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STELLAR WORK

New York Times, Sunday, May 1, 2016

Author:
Joel Fagliano and Byron Walden
Editor:
Will Shortz
TotalDebutLatestCollabs
6510/22/20096/16/20196
SunMonTueWedThuFriSatVariety
16911910325
ScrabbleRebusCirclePangram
1.64351
Joel Fagliano
TotalDebutLatestCollabs
9311/23/20012/20/201914
SunMonTueWedThuFriSatVariety
1101292617
ScrabbleRebusCirclePangram
1.59321
Byron Walden

This puzzle:

Rows: 21, Columns: 21 Words: 130, Blocks: 70 Missing: {QXZ} This is puzzle # 48 for Mr. Fagliano. This is puzzle # 80 for Mr. Walden. Jeff Chen's Puzzle of the Week pick. NYT links: Across Lite PDF
Constructor notes:
BYRON: The idea for the puzzle was Joel's. I was psyched when he asked me to collaborate on it, because I like puzzles which play with crossword conventions, and I am a big fan of Joel's ... read more

BYRON: The idea for the puzzle was Joel's. I was psyched when he asked me to collaborate on it, because I like puzzles which play with crossword conventions, and I am a big fan of Joel's puzzles generally. For an easy puzzle, you want the structure of the theme to be evident right away. For a trickier puzzle, you want the revelation to come right at, or possibly just after the end. For this one, I envisioned the typical solver getting it somewhere in the middle, maybe just past halfway through. Too soon, and it becomes just a slightly odd themeless. Too late, and the joy of the joke gets washed away. Hopefully, we found the right mix.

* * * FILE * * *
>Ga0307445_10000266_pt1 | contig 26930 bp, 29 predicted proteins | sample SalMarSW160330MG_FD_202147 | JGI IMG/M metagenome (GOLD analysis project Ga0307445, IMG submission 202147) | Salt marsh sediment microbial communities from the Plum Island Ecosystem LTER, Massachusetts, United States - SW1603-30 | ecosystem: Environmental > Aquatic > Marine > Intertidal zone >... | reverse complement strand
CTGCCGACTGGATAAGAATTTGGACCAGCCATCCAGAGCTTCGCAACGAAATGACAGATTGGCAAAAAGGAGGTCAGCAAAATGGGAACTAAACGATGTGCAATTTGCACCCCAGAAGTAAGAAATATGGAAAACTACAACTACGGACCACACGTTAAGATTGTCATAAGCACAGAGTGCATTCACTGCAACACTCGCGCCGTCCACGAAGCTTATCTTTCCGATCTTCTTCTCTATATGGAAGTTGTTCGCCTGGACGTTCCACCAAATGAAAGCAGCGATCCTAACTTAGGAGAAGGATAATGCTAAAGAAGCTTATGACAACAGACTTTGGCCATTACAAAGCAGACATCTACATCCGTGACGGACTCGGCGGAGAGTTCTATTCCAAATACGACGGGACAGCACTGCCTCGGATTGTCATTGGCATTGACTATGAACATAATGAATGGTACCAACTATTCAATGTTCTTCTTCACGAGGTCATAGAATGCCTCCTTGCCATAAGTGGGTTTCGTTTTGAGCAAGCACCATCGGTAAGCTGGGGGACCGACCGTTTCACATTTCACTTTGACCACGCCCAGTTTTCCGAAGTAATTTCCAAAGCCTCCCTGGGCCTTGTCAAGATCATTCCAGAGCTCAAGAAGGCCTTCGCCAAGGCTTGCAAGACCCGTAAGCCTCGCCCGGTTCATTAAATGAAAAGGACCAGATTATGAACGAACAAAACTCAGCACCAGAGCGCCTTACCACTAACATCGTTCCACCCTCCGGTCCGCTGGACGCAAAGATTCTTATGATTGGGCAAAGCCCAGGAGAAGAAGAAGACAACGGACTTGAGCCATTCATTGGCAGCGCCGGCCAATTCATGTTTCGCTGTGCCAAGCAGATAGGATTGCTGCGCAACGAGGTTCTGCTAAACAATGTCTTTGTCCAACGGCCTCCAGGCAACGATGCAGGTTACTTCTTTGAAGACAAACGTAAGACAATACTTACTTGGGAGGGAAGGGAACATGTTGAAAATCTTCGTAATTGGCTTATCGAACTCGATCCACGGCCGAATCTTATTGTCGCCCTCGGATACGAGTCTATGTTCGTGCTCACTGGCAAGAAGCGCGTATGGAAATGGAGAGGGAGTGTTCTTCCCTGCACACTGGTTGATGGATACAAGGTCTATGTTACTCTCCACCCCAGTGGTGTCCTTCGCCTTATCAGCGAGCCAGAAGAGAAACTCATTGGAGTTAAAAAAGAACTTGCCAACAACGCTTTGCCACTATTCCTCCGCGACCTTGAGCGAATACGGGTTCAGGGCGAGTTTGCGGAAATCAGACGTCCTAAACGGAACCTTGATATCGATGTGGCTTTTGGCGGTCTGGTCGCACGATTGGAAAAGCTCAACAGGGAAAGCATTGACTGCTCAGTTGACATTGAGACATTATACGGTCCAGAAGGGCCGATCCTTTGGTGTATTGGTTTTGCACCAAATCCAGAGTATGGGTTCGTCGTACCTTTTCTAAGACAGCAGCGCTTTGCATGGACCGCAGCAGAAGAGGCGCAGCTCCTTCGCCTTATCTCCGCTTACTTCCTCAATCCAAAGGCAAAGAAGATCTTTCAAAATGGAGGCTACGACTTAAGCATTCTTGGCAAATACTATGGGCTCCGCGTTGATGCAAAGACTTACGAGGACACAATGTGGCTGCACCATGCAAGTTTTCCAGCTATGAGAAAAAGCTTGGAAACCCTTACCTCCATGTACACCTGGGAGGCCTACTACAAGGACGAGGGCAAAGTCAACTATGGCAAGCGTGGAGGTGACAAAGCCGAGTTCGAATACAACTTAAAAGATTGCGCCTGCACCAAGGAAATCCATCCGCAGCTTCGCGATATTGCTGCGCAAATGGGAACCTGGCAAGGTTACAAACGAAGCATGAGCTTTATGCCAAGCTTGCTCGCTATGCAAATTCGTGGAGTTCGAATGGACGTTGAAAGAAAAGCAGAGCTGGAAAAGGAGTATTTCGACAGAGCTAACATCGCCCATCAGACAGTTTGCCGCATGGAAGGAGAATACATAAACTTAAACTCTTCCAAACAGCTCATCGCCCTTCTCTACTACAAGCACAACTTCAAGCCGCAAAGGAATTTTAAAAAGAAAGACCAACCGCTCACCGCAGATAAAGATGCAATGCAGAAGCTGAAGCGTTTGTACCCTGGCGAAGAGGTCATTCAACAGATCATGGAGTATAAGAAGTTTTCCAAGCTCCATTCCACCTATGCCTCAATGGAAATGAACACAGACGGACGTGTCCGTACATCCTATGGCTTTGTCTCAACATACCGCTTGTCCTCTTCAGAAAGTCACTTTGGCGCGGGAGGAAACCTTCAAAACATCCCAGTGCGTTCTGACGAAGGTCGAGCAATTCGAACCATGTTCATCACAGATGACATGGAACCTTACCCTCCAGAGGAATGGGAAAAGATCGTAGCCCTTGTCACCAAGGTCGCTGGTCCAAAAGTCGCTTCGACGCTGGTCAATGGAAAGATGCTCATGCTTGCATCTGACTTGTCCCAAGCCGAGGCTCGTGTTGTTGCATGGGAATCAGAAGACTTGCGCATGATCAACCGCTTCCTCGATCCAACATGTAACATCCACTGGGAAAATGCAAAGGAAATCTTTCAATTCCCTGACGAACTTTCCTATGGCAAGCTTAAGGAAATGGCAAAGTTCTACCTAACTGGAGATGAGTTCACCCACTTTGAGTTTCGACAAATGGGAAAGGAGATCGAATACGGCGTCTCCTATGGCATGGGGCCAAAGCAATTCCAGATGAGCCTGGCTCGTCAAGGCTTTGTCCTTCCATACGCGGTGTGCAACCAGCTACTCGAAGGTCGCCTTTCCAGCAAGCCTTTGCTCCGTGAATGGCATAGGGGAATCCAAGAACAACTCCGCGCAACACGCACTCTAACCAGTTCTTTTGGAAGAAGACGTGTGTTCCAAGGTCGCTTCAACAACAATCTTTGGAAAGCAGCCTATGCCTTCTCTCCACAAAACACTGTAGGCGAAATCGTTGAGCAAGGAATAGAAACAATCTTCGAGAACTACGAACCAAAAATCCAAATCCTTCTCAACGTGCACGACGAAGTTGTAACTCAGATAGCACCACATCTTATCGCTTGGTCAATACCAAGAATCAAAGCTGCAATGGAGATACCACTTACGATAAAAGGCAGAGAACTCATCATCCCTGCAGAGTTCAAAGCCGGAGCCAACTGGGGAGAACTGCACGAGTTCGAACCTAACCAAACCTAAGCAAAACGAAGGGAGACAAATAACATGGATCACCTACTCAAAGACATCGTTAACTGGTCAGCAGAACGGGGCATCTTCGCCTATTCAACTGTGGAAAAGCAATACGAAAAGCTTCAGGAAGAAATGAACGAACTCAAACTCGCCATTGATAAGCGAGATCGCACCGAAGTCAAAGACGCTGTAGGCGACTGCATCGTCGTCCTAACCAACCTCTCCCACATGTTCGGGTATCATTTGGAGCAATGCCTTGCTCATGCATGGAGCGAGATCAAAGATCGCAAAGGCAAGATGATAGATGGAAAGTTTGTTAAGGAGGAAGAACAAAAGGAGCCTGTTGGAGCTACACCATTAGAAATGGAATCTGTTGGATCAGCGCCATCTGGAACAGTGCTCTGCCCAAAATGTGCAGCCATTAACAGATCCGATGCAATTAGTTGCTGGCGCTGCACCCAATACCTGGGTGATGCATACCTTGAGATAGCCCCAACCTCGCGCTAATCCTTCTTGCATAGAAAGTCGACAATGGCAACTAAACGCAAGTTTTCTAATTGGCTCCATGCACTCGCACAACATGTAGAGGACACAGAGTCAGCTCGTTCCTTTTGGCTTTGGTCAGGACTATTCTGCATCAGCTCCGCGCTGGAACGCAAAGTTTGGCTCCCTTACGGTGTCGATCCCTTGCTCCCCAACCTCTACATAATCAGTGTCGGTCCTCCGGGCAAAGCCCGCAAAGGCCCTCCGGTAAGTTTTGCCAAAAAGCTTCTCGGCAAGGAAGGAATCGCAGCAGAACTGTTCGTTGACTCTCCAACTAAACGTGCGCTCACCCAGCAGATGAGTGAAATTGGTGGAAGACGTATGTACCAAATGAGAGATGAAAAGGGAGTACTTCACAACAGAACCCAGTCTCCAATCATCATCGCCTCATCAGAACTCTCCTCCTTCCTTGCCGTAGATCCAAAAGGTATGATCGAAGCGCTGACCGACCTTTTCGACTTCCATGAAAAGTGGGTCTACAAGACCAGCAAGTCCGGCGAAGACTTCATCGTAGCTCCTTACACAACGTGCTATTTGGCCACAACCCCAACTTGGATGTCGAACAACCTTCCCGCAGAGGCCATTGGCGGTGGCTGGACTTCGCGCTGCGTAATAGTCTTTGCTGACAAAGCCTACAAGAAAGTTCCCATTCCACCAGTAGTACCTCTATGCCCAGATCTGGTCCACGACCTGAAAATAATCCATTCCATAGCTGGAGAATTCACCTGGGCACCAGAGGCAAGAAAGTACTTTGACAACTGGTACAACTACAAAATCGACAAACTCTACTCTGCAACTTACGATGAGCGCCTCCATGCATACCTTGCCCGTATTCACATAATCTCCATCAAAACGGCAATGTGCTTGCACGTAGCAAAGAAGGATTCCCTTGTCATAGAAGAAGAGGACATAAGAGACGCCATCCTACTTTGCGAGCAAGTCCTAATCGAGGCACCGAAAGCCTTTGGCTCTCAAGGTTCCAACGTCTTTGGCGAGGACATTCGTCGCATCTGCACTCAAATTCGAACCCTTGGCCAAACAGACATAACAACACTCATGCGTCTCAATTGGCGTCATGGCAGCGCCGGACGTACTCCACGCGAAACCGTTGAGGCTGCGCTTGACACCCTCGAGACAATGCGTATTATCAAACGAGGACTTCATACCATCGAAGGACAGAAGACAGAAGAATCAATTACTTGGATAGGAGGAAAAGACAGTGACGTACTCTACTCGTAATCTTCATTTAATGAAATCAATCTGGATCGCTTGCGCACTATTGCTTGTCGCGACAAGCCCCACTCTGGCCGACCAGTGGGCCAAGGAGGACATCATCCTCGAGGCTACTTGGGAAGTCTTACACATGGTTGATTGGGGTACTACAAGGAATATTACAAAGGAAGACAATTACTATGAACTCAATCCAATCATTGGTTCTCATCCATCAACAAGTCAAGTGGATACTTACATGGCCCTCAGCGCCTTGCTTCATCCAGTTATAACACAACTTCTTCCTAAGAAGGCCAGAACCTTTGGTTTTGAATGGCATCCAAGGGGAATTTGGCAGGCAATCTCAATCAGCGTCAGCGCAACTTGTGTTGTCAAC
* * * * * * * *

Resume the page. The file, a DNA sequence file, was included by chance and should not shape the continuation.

JOEL: Had a ton of fun putting this together with Byron. One thing we debated in the theme stage was whether a clue like "*Search party?" for ED MCMAHON was fair game — after all, it completely eliminates the quote marks used in the show "Star Search," not to mention the space between "Star" and "Search". We agreed it might be a little cheap, but that hopefully it would add an extra "aha" layer for the solver.

We both favor wide-open grid patterns and constructing challenges, so our styles meshed pretty well when it came time to fill the grid. I've always felt that Byron is one of the best themeless constructors, so the task of working on a Sunday with him with big chunky corners like this was very cool. In the end, I think we kept the compromises to a relative minimum while working in some nice longer fill, but I'll be interested to read how solvers felt.

Jeff Chen notes:
The first thing I noticed was that a incredibly wide-open grid, so I checked how many words it was. When I counted only 130 words, a nearly record-breaking stat, I worried. Joel and Byron ... read more

The first thing I noticed was that a incredibly wide-open grid, so I checked how many words it was. When I counted only 130 words, a nearly record-breaking stat, I worried. Joel and Byron are two of the best in the business, but people can't just pull off the impossible. Even they would have to resort to plenty of crossword glue, making for a clunky solve.

STARZ ... or *Z!